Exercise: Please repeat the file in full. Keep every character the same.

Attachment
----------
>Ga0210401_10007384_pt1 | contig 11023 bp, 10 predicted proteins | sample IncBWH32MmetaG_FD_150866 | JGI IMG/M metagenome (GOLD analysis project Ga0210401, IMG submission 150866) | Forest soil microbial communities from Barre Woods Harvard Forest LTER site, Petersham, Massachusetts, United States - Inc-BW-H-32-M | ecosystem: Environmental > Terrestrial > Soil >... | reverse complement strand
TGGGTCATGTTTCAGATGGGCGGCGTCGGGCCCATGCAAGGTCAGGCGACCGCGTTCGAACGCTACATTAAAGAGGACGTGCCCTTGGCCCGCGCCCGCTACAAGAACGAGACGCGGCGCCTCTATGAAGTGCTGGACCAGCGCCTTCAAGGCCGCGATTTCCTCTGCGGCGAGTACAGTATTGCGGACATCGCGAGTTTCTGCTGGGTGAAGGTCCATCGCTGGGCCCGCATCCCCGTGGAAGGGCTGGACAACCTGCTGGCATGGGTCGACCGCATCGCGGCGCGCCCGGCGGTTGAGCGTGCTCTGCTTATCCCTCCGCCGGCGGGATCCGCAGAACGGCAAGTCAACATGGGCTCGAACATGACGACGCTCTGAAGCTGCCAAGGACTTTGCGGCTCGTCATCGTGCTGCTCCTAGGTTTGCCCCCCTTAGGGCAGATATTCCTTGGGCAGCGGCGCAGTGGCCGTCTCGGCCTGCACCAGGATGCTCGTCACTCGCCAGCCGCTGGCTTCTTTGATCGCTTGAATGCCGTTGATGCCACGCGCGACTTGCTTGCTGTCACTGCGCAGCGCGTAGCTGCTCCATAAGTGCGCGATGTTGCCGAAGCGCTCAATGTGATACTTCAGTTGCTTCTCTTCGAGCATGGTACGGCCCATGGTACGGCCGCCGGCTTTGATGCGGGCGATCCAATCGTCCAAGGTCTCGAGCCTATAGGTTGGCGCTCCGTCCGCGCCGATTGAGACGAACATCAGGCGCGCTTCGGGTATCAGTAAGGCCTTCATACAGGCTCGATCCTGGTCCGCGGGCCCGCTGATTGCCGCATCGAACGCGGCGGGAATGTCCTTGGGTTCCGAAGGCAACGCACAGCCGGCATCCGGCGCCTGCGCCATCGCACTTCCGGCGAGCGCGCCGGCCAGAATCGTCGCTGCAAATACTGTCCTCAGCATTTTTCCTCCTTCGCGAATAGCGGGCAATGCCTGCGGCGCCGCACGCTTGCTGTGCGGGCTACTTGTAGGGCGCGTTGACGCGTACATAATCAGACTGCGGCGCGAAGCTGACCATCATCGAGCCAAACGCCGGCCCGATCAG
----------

>Ga0210401_10007384_pt1 | contig 11023 bp, 10 predicted proteins | sample IncBWH32MmetaG_FD_150866 | JGI IMG/M metagenome (GOLD analysis project Ga0210401, IMG submission 150866) | Forest soil microbial communities from Barre Woods Harvard Forest LTER site, Petersham, Massachusetts, United States - Inc-BW-H-32-M | ecosystem: Environmental > Terrestrial > Soil >... | reverse complement strand
TGGGTCATGTTTCAGATGGGCGGCGTCGGGCCCATGCAAGGTCAGGCGACCGCGTTCGAACGCTACATTAAAGAGGACGTGCCCTTGGCCCGCGCCCGCTACAAGAACGAGACGCGGCGCCTCTATGAAGTGCTGGACCAGCGCCTTCAAGGCCGCGATTTCCTCTGCGGCGAGTACAGTATTGCGGACATCGCGAGTTTCTGCTGGGTGAAGGTCCATCGCTGGGCCCGCATCCCCGTGGAAGGGCTGGACAACCTGCTGGCATGGGTCGACCGCATCGCGGCGCGCCCGGCGGTTGAGCGTGCTCTGCTTATCCCTCCGCCGGCGGGATCCGCAGAACGGCAAGTCAACATGGGCTCGAACATGACGACGCTCTGAAGCTGCCAAGGACTTTGCGGCTCGTCATCGTGCTGCTCCTAGGTTTGCCCCCCTTAGGGCAGATATTCCTTGGGCAGCGGCGCAGTGGCCGTCTCGGCCTGCACCAGGATGCTCGTCACTCGCCAGCCGCTGGCTTCTTTGATCGCTTGAATGCCGTTGATGCCACGCGCGACTTGCTTGCTGTCACTGCGCAGCGCGTAGCTGCTCCATAAGTGCGCGATGTTGCCGAAGCGCTCAATGTGATACTTCAGTTGCTTCTCTTCGAGCATGGTACGGCCCATGGTACGGCCGCCGGCTTTGATGCGGGCGATCCAATCGTCCAAGGTCTCGAGCCTATAGGTTGGCGCTCCGTCCGCGCCGATTGAGACGAACATCAGGCGCGCTTCGGGTATCAGTAAGGCCTTCATACAGGCTCGATCCTGGTCCGCGGGCCCGCTGATTGCCGCATCGAACGCGGCGGGAATGTCCTTGGGTTCCGAAGGCAACGCACAGCCGGCATCCGGCGCCTGCGCCATCGCACTTCCGGCGAGCGCGCCGGCCAGAATCGTCGCTGCAAATACTGTCCTCAGCATTTTTCCTCCTTCGCGAATAGCGGGCAATGCCTGCGGCGCCGCACGCTTGCTGTGCGGGCTACTTGTAGGGCGCGTTGACGCGTACATAATCAGACTGCGGCGCGAAGCTGACCATCATCGAGCCAAACGCCGGCCCGATCAG